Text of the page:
It was always a case of when, not if, Claudio Ranieri was going to be sacked by Inter Milan. Following a miserable run of results - just one win in 10 games - the Italian club's president Massimo Moratti decided enough was enough.
But the story here isn’t Ranieri, but rather Inter, and what has happened to the 18-time Serie A title winners since Jose Mourinho left after the 2009-10 season, in which he won the European Champions League plus a domestic double.
Nearly two years have passed since then, but I believe the ghost of the “special one” still haunts the training ground at Appiano Gentile.
It’s not only the trophies that are missed in Milan, but also Mourinho's character and personality. He had a strong and intimate relationship with the players, and it has left them feeling empty ever since he abandoned them for Madrid.
Wesley Sneijder recently said that Mourinho was the best coach he ever had. Even the fiery Zlatan Ibrahimovic revealed in an interview that he would have “killed for Mourinho.”
You simply cannot underestimate the impact he had on Inter’s players, and in my opinion that has made life virtually impossible for every man who has succeeded him.
If the Mourinho effect has definitely been a factor contributing to Inter’s demise, most of the blame still has to go to the president, Moratti. A series of mistakes in hiring managers and signing players have led the Nerazzuri down a dark path which will difficult to escape from.
Let’s have a quick look, first, at the managers who have been brought in over the last two seasons.
Former Liverpool boss Rafael Benitez was the worse possible choice to succeed Mourinho considering that his personality clashed immediately with the squad. Furthermore, the fact he wanted his players to forget about Mourinho, and move on playing in a different way, only made matters worse.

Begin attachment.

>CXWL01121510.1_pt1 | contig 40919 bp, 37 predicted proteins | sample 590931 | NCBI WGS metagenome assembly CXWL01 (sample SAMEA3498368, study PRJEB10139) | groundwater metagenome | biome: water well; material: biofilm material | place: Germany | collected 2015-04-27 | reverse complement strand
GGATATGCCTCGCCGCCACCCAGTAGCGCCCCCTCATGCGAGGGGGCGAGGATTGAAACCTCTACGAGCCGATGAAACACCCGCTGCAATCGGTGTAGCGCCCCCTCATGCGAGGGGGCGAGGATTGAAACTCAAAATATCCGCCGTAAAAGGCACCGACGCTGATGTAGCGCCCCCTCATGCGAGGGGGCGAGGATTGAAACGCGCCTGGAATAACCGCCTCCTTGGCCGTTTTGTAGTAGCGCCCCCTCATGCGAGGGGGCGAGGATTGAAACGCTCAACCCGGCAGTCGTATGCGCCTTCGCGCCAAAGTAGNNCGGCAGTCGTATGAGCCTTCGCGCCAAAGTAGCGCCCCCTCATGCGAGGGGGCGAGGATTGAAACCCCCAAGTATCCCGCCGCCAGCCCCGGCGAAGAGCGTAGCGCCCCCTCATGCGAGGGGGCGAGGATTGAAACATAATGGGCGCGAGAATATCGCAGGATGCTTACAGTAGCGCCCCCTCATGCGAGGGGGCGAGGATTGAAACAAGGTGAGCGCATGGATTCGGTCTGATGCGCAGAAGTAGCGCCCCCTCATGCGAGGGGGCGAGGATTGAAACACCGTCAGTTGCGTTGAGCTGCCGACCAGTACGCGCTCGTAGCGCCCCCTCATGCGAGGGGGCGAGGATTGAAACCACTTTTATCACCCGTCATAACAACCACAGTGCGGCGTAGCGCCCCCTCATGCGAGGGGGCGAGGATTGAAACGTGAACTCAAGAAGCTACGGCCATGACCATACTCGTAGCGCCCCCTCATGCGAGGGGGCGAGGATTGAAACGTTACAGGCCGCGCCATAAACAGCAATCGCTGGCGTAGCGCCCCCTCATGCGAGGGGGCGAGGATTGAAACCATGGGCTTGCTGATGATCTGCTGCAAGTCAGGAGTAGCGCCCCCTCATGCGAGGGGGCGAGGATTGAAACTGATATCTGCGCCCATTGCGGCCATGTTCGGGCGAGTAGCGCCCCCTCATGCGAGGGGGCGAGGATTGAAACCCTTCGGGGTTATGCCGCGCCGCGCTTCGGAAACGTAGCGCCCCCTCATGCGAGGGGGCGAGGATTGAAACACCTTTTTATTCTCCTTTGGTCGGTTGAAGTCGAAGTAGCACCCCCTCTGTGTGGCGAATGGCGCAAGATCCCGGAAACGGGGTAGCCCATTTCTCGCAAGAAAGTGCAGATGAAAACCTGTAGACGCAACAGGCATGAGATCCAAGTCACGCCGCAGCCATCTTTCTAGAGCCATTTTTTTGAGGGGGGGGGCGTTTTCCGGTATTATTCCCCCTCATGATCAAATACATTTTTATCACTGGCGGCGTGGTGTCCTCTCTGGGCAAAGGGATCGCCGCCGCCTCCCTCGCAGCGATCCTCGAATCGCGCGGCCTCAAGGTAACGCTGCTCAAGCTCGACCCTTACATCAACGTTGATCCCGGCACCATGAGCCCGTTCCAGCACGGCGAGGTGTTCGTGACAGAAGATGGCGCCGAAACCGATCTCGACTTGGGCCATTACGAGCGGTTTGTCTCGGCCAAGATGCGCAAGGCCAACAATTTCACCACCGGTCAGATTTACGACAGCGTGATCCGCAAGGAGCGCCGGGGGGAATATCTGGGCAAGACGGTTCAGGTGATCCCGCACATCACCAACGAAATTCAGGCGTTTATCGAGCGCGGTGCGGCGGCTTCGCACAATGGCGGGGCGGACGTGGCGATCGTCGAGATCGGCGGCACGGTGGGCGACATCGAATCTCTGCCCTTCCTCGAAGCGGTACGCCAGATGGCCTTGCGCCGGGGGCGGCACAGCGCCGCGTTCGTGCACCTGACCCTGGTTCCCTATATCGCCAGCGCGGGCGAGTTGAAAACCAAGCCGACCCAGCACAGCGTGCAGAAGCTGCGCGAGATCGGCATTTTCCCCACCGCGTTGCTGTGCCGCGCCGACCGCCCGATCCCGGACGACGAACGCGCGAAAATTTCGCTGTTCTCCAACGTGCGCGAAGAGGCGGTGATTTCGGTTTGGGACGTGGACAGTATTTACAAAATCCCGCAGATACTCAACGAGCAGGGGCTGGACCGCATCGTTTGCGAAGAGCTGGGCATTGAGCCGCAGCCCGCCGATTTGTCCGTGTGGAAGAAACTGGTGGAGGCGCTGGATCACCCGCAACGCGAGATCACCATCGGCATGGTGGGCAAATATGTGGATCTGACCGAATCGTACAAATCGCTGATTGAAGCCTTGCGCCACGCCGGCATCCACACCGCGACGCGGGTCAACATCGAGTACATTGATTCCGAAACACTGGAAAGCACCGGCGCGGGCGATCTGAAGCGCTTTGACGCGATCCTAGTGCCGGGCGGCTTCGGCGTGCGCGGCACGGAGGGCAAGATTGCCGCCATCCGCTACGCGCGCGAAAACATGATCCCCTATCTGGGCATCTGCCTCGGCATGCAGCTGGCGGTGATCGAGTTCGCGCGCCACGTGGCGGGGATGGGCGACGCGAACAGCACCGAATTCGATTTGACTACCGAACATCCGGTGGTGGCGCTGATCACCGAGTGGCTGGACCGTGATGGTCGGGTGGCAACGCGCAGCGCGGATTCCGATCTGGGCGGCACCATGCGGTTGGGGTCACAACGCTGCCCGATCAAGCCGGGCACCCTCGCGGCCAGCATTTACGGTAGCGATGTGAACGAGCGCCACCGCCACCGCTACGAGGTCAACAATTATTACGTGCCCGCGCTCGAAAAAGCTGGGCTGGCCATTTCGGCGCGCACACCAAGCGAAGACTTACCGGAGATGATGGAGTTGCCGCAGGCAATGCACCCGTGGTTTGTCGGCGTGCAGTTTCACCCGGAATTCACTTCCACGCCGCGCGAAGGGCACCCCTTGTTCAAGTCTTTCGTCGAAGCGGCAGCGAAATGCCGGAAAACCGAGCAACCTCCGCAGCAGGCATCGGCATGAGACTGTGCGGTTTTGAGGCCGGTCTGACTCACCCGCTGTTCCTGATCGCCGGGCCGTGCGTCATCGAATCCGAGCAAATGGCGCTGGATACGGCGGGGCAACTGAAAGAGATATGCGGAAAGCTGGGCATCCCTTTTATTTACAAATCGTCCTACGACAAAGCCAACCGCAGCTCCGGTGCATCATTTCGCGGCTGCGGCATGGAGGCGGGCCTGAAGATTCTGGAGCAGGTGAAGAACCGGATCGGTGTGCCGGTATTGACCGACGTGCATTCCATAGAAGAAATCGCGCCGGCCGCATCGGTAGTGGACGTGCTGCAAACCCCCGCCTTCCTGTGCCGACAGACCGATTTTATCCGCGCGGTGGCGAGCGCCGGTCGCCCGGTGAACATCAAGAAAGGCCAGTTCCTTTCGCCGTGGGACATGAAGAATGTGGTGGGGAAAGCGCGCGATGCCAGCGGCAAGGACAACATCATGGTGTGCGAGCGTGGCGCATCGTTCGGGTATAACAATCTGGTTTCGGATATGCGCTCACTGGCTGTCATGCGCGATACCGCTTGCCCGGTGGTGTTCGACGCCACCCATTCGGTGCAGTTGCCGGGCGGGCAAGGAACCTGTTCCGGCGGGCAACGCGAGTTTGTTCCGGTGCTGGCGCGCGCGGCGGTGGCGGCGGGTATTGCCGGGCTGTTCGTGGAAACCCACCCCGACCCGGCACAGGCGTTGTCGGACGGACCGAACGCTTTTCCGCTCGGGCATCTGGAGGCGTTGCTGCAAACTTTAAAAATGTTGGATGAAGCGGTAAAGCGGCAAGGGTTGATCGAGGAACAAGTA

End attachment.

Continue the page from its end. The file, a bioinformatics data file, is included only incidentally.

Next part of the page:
Following Benitez, Moratti leaned on former AC Milan player and coach Leonardo, who was actually not a bad choice at the time, but the Brazilian’s heart was never in it, and the 1994 World Cup winner left at the end of the 2010-11 season.
A new campaign brought with it a new manager, and disastrous would be a good word to describe the choice of Gian Piero Gasperini, whose only top-level coaching experience was at Genoa. He came in with a revolutionary tactical approach but failed miserably to apply it to a group of players who simply were not cut out for it. The result was a short stint which failed to yield a single win in five games.
Which leads us to Ranieri, a widely-respected coaching veteran who has led top clubs such as Juventus, Chelsea and Valencia. To be honest, he never had a prayer. Coming in with the season already in progress and with an ageing and jaded squad, he was hardly going to make much of an impact.
Initially Inter's results were okay, but slowly the novelty effect wore off and the team started to display more and more chinks in its armour.
If Moratti was poor with his choices for managers, he was equally unfortunate at picking the right players for the club.
Firstly, he has been too emotional when it comes to letting certain players go. The likes of Lucio, Ivan Cordoba, Christian Chivu, Dejan Stankovic, and even Esteban Cambiasso should have been sold.
As far as replacements are concerned, the club has invested in youth but their policy has back-fired. Andrea Ranocchia simply isn’t good enough, Philippe Coutinho hasn’t been given much of a chance, Ricky Alvarez is far from being the finished product and Luc Castaignos hasn’t been able to adapt to Italian football.
In other words, they were the wrong choices at the wrong time.
So what next for Inter? Well this week the club unveiled a talented yet unknown coach to take over until the end of the season. Andrea Stramaccioni, who is only 36 years old, has been brought up from coaching the youth team to leading the senior team.
Does he stand a chance? I doubt it. Until Inter bring in someone with a big personality and big character to make everyone forget about Mourinho, the Nerazzuri are doomed.